Oh, and if any of you agencies out there that are “pretty accustomed to buying media” want a better deal, drop me a line. I’ll sell you a far better placement and far better results for less than a dime that’ll outperform those quarters – any day of the week.
Remember Zelig? Woody Allen’s classic movie depicted a human chameleon who had the uncanny ability to morph into anything you wanted him to be – and showed up everywhere. That’s how I feel these days about twitter.
It’s a floor wax. It’s a dessert topping. It topples empires. It enrages baseball managers. It creates stars, and exposes idiocy.
FWIW, I see two possible futures for twitter. One side of me sees it as the CB Radio of the late ‘00s.
ASIDE: Don’t remember CB Radio? At one point in the late 70s/these short-range two-way radios were all the rage, popularized by truckers but embraced by anyone with a car and a hankering for the open road – and a desire to avoid speeding tickets. Mercifully, long-haul trucker culture sunk back into background noise, but for a while we were all Breaker-19, smokey and double nickels. All you really need to know about the 70s is that it brought us Disco and CB Radio – a truly forgettable decade. But I digress.
The other future – messaging or RSS for devices, people and places. I’m fascinated by our local lunch/catering spot, Kitchenette SF, and how it twitters out each day’s lunch menu – along with how gourmet food trucks keep in touch with their fans.
But last night I discovered another great use for twitter: tech support. I’ve been having trouble with WiFi interference at home, and I needed to see what hubs were broadcasting on which channels and where the problems lay. I’ve used Netstumbler in the past for just this problem – but it doesn’t work on any of my modern WiFi cards. After stumbling around in the dark, I decided to ask twitter.
What a good idea! I got a bunch of great suggestions for products, tried a few of them out – and found that inSSIDer was actually the best of the bunch. It’s freeware, has an intuitive interface and gave me just the information I was looking for. Thanks to Nate_LapT and joelbarrett for the great recommendations.
So add in crowd-sourced tech support to everything else twitter can do. Maybe we should call it “twech support”? And thanks to everyone who reached out to help me.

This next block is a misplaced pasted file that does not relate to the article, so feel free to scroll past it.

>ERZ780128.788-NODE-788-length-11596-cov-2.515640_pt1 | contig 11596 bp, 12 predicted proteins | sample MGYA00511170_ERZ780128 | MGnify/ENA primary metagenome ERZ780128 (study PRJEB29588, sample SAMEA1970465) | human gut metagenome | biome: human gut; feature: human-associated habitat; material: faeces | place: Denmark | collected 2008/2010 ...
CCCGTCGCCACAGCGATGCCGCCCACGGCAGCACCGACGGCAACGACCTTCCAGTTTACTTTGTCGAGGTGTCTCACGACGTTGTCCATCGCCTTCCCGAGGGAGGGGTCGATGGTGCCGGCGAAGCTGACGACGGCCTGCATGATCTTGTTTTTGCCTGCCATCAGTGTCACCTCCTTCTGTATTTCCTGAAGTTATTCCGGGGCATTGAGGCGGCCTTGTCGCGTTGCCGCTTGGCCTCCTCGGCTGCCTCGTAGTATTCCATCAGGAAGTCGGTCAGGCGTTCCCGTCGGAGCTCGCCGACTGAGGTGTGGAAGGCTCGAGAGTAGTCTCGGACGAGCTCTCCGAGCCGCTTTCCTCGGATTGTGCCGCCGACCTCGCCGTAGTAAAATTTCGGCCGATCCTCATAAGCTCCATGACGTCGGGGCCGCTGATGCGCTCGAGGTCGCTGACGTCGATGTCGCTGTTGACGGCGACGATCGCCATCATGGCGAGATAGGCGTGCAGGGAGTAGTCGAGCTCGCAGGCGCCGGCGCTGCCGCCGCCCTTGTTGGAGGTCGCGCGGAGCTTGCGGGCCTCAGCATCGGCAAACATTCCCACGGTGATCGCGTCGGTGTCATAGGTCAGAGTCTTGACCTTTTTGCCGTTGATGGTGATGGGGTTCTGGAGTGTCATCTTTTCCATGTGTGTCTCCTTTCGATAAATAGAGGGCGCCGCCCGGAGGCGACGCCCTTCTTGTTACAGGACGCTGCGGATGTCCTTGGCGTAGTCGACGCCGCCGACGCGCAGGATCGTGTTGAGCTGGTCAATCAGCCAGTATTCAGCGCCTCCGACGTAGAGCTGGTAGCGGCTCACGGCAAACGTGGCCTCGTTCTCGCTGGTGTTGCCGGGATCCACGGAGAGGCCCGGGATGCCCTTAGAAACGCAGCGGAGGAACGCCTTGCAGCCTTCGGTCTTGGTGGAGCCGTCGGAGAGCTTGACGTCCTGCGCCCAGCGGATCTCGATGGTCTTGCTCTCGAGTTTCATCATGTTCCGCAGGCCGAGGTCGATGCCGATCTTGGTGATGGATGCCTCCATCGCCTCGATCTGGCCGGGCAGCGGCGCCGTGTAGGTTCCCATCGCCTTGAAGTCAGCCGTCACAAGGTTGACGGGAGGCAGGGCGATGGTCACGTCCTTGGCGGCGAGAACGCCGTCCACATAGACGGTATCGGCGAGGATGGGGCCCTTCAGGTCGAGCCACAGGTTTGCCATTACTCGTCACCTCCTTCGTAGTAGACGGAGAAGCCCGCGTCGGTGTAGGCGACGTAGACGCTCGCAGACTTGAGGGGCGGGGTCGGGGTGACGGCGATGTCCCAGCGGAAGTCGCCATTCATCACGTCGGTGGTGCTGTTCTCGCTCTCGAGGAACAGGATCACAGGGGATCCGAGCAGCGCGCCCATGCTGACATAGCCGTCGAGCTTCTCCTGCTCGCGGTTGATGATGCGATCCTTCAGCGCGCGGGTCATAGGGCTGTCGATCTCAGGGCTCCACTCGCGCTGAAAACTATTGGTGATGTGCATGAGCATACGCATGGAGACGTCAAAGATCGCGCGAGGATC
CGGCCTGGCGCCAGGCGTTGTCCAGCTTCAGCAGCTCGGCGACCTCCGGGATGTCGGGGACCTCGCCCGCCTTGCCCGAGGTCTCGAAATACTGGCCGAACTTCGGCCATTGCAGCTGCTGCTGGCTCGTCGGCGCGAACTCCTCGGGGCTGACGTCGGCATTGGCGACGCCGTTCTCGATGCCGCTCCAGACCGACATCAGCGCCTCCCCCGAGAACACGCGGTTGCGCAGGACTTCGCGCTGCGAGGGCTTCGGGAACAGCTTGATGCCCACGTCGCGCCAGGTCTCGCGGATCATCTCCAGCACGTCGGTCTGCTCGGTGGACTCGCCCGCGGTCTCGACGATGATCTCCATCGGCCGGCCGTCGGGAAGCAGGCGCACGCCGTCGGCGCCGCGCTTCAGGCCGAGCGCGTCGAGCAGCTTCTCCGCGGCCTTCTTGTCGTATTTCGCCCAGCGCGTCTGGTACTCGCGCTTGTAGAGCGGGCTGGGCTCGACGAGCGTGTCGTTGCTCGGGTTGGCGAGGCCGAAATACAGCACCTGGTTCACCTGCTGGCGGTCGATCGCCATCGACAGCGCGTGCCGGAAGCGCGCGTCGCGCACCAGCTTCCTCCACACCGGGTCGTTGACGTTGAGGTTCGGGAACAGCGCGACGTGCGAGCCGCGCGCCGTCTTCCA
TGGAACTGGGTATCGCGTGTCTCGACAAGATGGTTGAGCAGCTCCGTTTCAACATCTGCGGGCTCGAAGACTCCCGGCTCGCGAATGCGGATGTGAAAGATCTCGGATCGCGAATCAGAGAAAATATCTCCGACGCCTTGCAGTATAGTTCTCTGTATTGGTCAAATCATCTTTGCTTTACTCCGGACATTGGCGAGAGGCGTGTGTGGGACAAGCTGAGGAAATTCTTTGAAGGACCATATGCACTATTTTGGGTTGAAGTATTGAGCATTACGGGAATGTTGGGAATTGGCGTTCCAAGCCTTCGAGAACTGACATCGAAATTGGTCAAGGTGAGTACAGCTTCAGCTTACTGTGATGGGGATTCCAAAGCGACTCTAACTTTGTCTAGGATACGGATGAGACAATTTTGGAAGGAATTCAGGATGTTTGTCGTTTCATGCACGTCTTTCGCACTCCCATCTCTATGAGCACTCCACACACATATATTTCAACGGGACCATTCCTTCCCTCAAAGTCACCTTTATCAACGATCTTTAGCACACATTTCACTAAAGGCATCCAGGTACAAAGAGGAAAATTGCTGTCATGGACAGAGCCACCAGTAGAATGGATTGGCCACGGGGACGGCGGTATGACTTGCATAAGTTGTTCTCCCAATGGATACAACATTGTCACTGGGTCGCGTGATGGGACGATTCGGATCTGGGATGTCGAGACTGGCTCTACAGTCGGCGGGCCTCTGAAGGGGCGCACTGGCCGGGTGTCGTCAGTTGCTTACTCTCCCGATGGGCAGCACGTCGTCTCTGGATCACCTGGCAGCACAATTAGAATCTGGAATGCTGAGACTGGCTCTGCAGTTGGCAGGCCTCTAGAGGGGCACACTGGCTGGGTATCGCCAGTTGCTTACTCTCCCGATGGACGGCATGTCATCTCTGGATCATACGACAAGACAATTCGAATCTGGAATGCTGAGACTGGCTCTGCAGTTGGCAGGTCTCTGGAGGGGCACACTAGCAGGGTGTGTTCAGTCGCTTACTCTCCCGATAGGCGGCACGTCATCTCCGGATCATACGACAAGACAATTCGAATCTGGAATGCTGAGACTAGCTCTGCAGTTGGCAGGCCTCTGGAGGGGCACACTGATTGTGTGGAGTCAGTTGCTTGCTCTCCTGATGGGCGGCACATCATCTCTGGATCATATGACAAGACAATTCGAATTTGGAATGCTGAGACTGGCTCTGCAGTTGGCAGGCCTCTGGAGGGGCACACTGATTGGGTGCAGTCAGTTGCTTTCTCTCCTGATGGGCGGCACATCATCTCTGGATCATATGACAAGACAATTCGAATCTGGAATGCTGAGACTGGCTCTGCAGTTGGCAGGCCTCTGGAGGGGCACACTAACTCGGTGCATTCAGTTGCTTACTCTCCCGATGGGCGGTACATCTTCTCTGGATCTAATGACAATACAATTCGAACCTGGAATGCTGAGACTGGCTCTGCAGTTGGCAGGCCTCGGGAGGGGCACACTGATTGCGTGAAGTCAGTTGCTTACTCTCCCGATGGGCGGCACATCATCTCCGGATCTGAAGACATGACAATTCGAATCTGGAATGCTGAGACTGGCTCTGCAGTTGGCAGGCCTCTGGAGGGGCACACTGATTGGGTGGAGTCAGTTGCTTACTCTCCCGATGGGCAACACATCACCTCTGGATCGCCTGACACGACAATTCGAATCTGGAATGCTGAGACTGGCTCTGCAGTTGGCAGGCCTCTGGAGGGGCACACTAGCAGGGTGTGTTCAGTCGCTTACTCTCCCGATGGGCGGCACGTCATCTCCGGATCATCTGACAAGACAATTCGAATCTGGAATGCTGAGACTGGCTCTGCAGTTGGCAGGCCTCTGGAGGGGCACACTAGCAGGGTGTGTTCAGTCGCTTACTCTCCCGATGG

And follow me on twitter! I’m jlouderb – and maybe I’ll help you out someday!
So what have I learned over the last two years running Revision3 – a decided small company with big ambitions? You can’t do it yourself. If you really want to be successful you need a great team, and great advice from others who’ve been there, done that.
That’s why I’m so excited about this new video series we just launched, called “Insights from the Experts”. As we put the five part series together, I got to sit down with five of the smartest folks advising small businesses today – and boy did I learn a lot.
It started with Peter Shankman. You could dismiss him as a “PR guy”, but he’s so muc more than that. I learned all about how to leverage the power of new social networking tools to really build and leverage social connections.
Ramon Ray and I had a great time talking about the mobile office, and how new software, hardware and services can keep you in touch wherever you are.
Being green is not just an alternative, it’s a path to profitability. That’s just one of the many things I learned sitting down with Anita Campbell, the editor of Small Business trends.
Riva Lesonsky gave me great tips on the people side of running a business, and how to focus on getting the most from your employees.
And finally, James Gaskin got me to “Aaarggg” like a pirate. If you want to know why, you’ll just have to watch!
Thanks to each of these five small business blogging experts for stopping by our Revision3 studios and teaching me about how to run a better business. And thanks to HP, those conversations are now available online, in video – so you can learn more about these key business and technology strategies too!
Check out this great HP Insight series! Even if you’re not running a small business, you’ll enjoy the conversation. And if you are, you’ll likely learn something to help your business grow!